The Professional Qualifications Act (the Act) is now in force, having received Royal Assent on 28 April 2022. The Act brings in a new approach to recognising in the UK, certain professional qualifications gained overseas.
Since the UK left the EU, recognising professional qualifications overseas has been governed by retained EU law, which inherently treats qualifications gained in the EU, EEA, Norway, Iceland and Liechtenstein differently. The Act gives UK regulators the autonomy to decide whether an individual with overseas qualifications is fit to practise a regulated profession in the UK. This means that UK regulators can now recognise the qualifications of professionals across the world, rather than just the EU.
The Act creates powers to allow UK regulators to enter into regulator recognition agreements with their international counterparts. The Government’s aim is to strengthen the UK’s ability to negotiate and deliver ambitious trade deals, as they relate to professional qualifications, and to help UK professionals enter new markets abroad. In doing so, it is hoped that UK businesses will be in a position to export their services, providing a boost to the UK economy.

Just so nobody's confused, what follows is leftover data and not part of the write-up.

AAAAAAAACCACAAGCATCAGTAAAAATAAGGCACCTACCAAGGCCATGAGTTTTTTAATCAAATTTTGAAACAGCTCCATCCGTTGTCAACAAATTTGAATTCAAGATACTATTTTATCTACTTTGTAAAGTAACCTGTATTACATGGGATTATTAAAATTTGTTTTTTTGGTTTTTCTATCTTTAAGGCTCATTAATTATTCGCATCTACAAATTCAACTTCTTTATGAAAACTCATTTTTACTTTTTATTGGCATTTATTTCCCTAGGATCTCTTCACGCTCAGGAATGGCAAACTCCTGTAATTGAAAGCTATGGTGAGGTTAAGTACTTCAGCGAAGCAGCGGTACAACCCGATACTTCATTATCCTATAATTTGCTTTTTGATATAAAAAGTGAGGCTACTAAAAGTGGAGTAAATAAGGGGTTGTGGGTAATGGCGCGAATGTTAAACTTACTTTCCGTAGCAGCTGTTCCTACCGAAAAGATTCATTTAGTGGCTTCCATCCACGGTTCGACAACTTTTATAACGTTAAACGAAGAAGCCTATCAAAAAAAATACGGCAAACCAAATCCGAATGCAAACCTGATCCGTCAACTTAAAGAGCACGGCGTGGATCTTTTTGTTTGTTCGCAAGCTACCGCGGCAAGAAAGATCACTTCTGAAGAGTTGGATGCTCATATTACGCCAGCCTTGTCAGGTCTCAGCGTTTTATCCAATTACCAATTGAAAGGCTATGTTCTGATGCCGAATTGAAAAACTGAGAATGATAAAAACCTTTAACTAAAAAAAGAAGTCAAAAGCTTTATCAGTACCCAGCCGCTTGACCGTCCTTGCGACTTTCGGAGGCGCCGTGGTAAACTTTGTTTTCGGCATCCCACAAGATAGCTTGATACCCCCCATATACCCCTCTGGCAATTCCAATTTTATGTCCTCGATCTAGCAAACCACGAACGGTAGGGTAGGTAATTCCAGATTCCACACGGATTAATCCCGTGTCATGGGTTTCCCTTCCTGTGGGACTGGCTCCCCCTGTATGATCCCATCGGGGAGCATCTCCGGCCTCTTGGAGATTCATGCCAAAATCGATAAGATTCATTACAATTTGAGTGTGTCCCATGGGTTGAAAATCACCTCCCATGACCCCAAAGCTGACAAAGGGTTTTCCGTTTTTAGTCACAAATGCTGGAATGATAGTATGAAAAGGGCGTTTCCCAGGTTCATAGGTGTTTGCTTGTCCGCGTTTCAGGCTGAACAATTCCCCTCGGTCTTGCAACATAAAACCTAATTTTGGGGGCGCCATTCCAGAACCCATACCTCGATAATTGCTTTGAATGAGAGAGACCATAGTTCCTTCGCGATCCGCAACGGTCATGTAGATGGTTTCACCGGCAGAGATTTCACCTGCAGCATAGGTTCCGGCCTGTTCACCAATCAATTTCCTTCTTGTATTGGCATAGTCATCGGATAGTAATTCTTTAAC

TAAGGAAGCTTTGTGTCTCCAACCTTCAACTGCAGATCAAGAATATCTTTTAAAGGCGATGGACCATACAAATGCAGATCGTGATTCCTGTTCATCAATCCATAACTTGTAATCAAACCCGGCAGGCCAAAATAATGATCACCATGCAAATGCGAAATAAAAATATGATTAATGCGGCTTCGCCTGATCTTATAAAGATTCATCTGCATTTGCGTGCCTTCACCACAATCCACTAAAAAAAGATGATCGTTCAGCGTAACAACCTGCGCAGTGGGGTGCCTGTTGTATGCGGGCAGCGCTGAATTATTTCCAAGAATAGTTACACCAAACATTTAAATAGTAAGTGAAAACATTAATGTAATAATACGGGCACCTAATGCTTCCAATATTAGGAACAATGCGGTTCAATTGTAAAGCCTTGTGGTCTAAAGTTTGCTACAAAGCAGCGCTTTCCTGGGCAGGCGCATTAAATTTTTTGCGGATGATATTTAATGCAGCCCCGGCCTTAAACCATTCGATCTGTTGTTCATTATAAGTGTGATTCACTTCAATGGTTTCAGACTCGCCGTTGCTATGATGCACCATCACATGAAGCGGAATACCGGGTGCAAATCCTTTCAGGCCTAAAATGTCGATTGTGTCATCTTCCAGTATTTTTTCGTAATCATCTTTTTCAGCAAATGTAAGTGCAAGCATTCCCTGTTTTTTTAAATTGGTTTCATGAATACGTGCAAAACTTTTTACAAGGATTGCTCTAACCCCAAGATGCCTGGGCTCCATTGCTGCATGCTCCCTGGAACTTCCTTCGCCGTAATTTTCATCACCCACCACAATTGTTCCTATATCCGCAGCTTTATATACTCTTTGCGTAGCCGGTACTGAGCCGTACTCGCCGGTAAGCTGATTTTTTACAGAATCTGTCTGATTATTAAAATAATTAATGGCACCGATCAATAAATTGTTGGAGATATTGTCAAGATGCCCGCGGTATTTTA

Labour Markets Minister Paul Scully said:
We’re freeing our professions from outdated EU arrangements so they can decide for themselves which individuals hold the qualifications, skills and experience to meet the UK’s high standards.
On the basis that the regulation of some professions is devolved, the Act provides for devolved authorities to make regulations within their devolved legislative competence. The Act also requires the Government to consult devolved authorities before making any regulations under the Act.
The Act has required the Government to set up an Assistance Centre for people looking to enter a profession in the UK, or people with a UK qualification looking to practise overseas. The UK Centre for Professional Qualifications has become the Assistance Centre.
The Professional Qualifications Bill was welcomed by the Law Society in November 2021, and in particular, the Government’s aims for regulator autonomy, and international cooperation between regulators.